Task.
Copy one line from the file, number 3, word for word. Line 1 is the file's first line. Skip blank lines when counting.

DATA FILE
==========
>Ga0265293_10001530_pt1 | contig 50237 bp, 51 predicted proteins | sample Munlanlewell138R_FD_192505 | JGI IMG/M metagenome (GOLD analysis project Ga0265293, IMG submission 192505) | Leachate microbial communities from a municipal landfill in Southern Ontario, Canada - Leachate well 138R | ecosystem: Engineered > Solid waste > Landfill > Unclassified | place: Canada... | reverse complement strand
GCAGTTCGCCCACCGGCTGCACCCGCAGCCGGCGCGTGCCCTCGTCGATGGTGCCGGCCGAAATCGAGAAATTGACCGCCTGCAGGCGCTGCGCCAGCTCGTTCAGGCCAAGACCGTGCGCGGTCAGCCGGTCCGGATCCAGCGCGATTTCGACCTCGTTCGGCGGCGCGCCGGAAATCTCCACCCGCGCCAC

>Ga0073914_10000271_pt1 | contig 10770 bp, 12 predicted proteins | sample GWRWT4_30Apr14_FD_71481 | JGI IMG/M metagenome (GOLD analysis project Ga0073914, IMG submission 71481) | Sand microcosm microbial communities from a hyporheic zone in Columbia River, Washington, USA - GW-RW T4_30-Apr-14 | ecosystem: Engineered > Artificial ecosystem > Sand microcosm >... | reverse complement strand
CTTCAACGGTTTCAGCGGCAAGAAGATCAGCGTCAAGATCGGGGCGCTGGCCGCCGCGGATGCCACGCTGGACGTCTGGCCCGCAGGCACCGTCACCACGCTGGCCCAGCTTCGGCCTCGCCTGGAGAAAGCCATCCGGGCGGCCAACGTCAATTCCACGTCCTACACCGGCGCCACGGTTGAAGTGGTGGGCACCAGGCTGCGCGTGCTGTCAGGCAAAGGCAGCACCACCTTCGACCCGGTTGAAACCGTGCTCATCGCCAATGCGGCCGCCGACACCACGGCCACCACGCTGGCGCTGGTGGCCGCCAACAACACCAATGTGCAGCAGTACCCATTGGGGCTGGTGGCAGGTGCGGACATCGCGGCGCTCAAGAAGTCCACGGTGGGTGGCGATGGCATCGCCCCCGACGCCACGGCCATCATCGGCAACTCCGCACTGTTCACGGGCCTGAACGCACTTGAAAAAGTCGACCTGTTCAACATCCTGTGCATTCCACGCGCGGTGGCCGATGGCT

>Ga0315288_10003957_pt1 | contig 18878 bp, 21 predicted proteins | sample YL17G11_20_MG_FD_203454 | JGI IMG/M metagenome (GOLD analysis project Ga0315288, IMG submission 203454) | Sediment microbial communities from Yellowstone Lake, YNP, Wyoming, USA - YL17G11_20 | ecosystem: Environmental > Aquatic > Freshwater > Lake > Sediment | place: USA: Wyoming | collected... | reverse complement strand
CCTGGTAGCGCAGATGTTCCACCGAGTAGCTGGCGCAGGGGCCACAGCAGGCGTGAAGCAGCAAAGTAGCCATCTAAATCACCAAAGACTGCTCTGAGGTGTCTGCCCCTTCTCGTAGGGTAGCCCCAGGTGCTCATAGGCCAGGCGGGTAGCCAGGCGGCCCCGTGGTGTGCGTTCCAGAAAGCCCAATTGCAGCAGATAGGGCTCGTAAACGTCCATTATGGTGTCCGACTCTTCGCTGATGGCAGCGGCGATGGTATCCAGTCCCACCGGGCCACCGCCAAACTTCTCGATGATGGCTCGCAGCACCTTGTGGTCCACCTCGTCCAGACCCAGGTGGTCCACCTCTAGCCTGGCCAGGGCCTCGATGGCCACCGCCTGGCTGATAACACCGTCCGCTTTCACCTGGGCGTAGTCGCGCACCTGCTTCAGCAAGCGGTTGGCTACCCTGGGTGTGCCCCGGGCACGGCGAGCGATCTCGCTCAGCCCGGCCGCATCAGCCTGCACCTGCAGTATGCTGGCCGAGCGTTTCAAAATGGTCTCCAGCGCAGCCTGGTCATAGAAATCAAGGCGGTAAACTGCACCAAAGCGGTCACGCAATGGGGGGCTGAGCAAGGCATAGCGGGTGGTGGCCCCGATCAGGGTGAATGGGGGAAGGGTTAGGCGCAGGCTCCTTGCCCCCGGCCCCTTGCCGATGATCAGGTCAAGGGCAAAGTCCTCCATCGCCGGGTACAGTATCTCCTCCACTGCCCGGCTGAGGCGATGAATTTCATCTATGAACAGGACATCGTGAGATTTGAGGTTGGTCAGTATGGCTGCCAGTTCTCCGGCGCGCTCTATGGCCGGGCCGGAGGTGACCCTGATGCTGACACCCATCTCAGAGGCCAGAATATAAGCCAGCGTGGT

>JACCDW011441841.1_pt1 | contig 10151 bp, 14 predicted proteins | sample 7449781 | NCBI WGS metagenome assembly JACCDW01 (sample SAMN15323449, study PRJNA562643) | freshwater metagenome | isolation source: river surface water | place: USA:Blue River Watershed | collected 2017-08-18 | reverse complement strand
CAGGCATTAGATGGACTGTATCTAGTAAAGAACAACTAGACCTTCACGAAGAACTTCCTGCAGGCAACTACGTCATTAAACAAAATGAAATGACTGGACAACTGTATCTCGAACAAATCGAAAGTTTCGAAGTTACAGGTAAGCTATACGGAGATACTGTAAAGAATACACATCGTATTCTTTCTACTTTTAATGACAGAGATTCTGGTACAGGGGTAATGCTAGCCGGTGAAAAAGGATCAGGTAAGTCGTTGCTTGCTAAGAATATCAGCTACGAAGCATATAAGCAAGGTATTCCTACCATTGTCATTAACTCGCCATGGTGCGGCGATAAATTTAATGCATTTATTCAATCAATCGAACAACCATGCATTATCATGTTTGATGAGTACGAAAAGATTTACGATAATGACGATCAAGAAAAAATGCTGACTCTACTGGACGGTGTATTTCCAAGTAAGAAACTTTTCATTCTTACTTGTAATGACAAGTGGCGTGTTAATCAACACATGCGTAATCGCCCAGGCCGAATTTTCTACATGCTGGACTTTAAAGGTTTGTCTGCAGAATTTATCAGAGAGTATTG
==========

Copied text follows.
>Ga0073914_10000271_pt1 | contig 10770 bp, 12 predicted proteins | sample GWRWT4_30Apr14_FD_71481 | JGI IMG/M metagenome (GOLD analysis project Ga0073914, IMG submission 71481) | Sand microcosm microbial communities from a hyporheic zone in Columbia River, Washington, USA - GW-RW T4_30-Apr-14 | ecosystem: Engineered > Artificial ecosystem > Sand microcosm >... | reverse complement strand